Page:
Just like Dorothy in “The Wizard of Oz,” Samantha Sack is trying to get home.

“I am 23 years old,” she says, “and I just want my mom.”

The University of Nebraska at Omaha graduate is stuck in Peru, one of many Fulbright scholars and United States citizens trapped across the globe as borders have slammed shut because of the coronavirus pandemic.

Hundreds are in Peru and, according to reports, won’t be allowed to leave until the United States assures safe travel home for Peruvians.

Earlier this week, Iowa Rep. Cindy Axne wrote to Secretary of State Mike Pompeo to urge him to take any and all actions available to bring Americans stranded abroad back safely.

“It’s not only me here,” said Sack, who graduated from Waverly High School. “There’s also several other Americans who don’t get that special contact from the embassy and direct information because they are Fulbright scholars.”

Sack graduated from UNO last spring with a 3.95 GPA and a double major in molecular and biomedical biology and biomechanics. She was chosen as the commencement speaker.

She was supposed to teach English at a university in Peru and work on a project. It was the country of her choice.

But there was a serious reason, too.

“I have a strong passion for global public health,” Sack said. “I knew in Peru there were a lot of different avenues to help. Lima has really strong multidrug-resistant tuberculosis. That caught my attention from a policy standpoint.”

About two weeks after arriving, in mid-March, the borders were closed to prevent the spread of the coronavirus. A few people she knows made it out before the deadline. But Sack is staying with two fellow Americans in the town of Arequipa, with no way to get to Lima or Cusco even if flights were available.

She’s heard reports of Americans in Cusco being harassed by local police and feels lucky to be in a safe place. So far.

“I am nervous for the quarantine to be extended past the 15 days. I am nervous I will be trapped here for quite a long time. I’m nervous the borders would be closed to the United States,” she said. “I am nervous of unrest. Unfortunately, some people can’t go the full 15 to 30 days without making any money. I think that might lead to unrest. While I understand why I’m trapped, why the borders are closed, the nervousness is enough to make me want to come home. Quarantined next to, if not close to, my mom.”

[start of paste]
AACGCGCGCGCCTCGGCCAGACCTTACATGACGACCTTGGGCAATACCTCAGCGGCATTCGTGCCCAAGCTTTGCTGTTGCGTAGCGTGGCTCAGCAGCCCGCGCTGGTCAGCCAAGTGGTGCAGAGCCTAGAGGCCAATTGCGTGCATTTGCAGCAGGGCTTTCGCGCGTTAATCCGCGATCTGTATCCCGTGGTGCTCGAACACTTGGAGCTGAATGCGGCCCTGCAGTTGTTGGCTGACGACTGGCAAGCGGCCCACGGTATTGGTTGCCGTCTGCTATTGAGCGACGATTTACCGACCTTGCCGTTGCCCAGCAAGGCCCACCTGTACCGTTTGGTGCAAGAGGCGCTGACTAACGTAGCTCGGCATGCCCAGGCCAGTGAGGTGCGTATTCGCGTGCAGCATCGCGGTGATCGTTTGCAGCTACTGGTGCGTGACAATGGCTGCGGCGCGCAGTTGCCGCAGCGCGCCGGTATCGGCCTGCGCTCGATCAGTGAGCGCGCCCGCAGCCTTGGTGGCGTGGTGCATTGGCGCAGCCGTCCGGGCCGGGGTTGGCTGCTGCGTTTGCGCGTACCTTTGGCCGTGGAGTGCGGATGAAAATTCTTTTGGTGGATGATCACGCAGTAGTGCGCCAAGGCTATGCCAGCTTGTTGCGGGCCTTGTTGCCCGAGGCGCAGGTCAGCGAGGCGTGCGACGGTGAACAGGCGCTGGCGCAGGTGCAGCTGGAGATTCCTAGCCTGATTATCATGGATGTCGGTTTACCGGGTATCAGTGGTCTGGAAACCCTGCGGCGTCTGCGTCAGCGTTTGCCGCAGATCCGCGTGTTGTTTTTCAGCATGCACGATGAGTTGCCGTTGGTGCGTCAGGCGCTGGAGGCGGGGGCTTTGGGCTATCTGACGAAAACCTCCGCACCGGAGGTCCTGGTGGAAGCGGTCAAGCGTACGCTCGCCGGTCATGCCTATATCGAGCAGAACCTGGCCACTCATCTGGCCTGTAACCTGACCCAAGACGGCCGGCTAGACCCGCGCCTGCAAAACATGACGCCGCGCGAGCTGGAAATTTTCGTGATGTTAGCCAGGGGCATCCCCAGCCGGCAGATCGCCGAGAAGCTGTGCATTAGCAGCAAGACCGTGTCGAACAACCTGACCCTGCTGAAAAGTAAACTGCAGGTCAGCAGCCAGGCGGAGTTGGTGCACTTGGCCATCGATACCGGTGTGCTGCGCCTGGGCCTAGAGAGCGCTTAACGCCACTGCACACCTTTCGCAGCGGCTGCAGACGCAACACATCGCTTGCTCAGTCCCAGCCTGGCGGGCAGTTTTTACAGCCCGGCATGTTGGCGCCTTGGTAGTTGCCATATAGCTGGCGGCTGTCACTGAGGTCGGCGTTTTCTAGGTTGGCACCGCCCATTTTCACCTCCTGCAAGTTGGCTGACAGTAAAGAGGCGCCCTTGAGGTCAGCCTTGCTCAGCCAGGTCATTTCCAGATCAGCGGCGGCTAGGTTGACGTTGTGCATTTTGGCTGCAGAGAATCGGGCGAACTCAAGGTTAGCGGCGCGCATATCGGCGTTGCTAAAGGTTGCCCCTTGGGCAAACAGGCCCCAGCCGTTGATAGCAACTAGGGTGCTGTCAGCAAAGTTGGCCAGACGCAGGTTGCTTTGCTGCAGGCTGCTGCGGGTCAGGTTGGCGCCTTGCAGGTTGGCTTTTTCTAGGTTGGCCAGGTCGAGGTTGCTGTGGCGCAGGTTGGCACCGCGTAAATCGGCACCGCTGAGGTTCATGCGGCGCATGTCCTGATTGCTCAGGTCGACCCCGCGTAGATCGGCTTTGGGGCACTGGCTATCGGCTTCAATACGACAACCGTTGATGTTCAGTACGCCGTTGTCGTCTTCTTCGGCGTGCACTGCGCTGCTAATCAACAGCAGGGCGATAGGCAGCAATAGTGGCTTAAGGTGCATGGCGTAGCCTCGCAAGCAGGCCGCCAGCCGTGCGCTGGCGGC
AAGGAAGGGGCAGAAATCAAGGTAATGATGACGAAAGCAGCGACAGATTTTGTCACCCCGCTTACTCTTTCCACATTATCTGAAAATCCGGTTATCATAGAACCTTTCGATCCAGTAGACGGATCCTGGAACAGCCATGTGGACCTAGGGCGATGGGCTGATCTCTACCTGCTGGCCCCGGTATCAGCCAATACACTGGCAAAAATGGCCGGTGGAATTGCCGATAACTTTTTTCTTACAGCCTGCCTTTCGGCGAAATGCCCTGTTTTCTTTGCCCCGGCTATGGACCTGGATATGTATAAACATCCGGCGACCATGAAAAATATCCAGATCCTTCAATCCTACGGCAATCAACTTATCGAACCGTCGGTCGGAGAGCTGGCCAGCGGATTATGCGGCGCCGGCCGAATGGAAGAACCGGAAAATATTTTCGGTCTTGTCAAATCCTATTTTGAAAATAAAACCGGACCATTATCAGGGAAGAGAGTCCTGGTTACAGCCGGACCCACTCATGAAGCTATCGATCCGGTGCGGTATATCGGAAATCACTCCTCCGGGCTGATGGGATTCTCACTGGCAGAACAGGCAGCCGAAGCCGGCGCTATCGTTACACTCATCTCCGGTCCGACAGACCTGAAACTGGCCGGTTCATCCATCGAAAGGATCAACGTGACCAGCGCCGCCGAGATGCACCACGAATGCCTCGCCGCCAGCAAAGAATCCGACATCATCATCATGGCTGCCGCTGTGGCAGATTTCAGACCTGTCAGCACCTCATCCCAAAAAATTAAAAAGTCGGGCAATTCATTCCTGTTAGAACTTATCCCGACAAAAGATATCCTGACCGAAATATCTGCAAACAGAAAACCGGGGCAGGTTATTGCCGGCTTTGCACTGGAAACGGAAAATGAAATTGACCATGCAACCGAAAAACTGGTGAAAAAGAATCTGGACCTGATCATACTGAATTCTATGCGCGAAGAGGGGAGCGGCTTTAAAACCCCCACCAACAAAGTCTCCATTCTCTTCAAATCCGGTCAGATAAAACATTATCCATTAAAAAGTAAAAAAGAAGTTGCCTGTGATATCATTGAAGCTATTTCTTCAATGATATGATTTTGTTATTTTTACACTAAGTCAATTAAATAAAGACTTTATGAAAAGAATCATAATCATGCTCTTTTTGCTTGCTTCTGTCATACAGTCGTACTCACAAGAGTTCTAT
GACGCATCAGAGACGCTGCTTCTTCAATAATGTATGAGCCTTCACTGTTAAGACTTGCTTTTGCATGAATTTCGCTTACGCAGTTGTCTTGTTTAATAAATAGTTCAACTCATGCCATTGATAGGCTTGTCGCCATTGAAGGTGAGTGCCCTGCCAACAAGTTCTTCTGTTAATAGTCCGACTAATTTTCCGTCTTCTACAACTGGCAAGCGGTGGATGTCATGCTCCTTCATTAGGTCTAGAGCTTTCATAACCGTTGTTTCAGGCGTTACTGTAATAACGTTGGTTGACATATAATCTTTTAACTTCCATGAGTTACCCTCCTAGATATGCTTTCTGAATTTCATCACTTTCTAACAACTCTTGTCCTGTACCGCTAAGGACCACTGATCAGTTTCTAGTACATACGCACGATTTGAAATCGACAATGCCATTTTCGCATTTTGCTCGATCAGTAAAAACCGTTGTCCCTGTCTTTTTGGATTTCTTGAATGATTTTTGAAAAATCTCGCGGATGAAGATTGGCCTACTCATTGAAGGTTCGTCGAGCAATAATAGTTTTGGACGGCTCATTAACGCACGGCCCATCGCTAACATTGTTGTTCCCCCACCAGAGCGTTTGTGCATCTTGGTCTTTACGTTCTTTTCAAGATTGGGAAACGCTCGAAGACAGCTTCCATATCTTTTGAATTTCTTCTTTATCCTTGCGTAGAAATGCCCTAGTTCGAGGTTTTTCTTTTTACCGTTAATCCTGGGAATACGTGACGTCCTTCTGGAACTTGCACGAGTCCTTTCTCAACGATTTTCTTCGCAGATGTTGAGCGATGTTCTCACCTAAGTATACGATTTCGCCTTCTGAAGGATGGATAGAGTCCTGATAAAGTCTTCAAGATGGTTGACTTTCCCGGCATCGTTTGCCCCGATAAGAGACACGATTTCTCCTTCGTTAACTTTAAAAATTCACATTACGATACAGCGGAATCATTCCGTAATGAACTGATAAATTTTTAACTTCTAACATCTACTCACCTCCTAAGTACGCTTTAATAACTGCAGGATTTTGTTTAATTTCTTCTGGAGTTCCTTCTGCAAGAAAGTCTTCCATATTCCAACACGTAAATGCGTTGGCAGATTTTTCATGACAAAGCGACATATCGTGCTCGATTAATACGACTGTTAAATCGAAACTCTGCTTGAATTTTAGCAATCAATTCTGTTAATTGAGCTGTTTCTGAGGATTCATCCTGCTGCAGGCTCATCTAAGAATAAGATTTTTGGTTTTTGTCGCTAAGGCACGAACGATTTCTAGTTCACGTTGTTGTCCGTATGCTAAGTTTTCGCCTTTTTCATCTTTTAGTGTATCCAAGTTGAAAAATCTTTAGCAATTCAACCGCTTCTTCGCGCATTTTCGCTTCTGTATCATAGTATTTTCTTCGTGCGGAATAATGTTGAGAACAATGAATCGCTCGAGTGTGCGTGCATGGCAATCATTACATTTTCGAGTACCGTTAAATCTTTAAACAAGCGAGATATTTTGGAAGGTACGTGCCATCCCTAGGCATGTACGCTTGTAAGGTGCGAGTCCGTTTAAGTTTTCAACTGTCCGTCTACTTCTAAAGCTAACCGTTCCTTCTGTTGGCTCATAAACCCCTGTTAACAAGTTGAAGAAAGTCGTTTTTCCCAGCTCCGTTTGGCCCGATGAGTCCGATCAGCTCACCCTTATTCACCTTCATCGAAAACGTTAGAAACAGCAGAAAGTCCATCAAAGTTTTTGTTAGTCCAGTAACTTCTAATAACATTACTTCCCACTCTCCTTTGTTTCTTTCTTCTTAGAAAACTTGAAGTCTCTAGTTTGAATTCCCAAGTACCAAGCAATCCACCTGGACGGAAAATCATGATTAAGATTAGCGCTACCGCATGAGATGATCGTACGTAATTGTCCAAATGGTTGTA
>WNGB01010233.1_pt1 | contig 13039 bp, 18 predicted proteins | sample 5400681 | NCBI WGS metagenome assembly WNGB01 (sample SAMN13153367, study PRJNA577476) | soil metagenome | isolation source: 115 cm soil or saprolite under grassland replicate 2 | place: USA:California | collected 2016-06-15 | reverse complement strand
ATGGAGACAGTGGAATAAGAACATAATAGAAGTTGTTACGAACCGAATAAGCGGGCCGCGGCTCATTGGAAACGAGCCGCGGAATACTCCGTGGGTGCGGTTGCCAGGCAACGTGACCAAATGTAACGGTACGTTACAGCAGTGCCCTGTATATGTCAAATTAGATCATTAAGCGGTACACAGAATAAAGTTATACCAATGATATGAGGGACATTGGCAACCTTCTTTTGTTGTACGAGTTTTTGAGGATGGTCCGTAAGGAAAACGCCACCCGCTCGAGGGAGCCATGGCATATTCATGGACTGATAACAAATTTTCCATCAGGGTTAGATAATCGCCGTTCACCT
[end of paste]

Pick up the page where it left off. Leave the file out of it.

Sack is able to talk to her mother and two sisters almost every day. It’s just hard when mom Patricia cries.

She cries because her normal worry about her daughter has been amped up to unseen-before levels, said sister Sasha Berscheid of Waterloo, Nebraska.

“She can’t sleep,” Berscheid said.

While Sack keeps in contact with the American Embassy in Peru and Fulbright officials, who will pay her until June, the family is trying to reach out to everyone they know. They want the issue of Americans stuck all over the world to reach as high as President Donald Trump.

Sack said she’s received support from the embassy in Peru, and she’s heard from both Nebraska senators.

Brianna Puccini, Sen. Deb Fischer’s communications director, said any Nebraskans in need of assistance can contact their office and casework staff will keep them connected with available resources.

The whole situation remains a mystery to Sack.

“Since I’m not sure what is happening behind the scenes, I don’t know what limitations are stopping the embassy from helping us or getting us out,” she said.

So, like people across the globe, she stays in her apartment and tries to stay busy. She and her roommates, one from Minneapolis-St. Paul and another from Philadelphia, have set up strict schedules. Sack is looking at employment opportunities, maybe studying the effects of the coronavirus, she said.

Noon to 2 p.m. is free time and she opens her window and soaks in the sun.

“It’s actually very beautiful. There’s a volcano named Misty … and the Andes Mountains. … I can’t go hike or climb … but just having them around is pretty nice.”

But it’s not home.

Still, she has funds and access to a grocery store, and they’re safe. She takes some solace in the words of her commencement speech: We’re all united by our passion for our work and can help each other.

“I’m trying to stay as positive as I can,” she said. “For me, I know it’s going to be a while. I have mentally prepared to hunker down for a while.”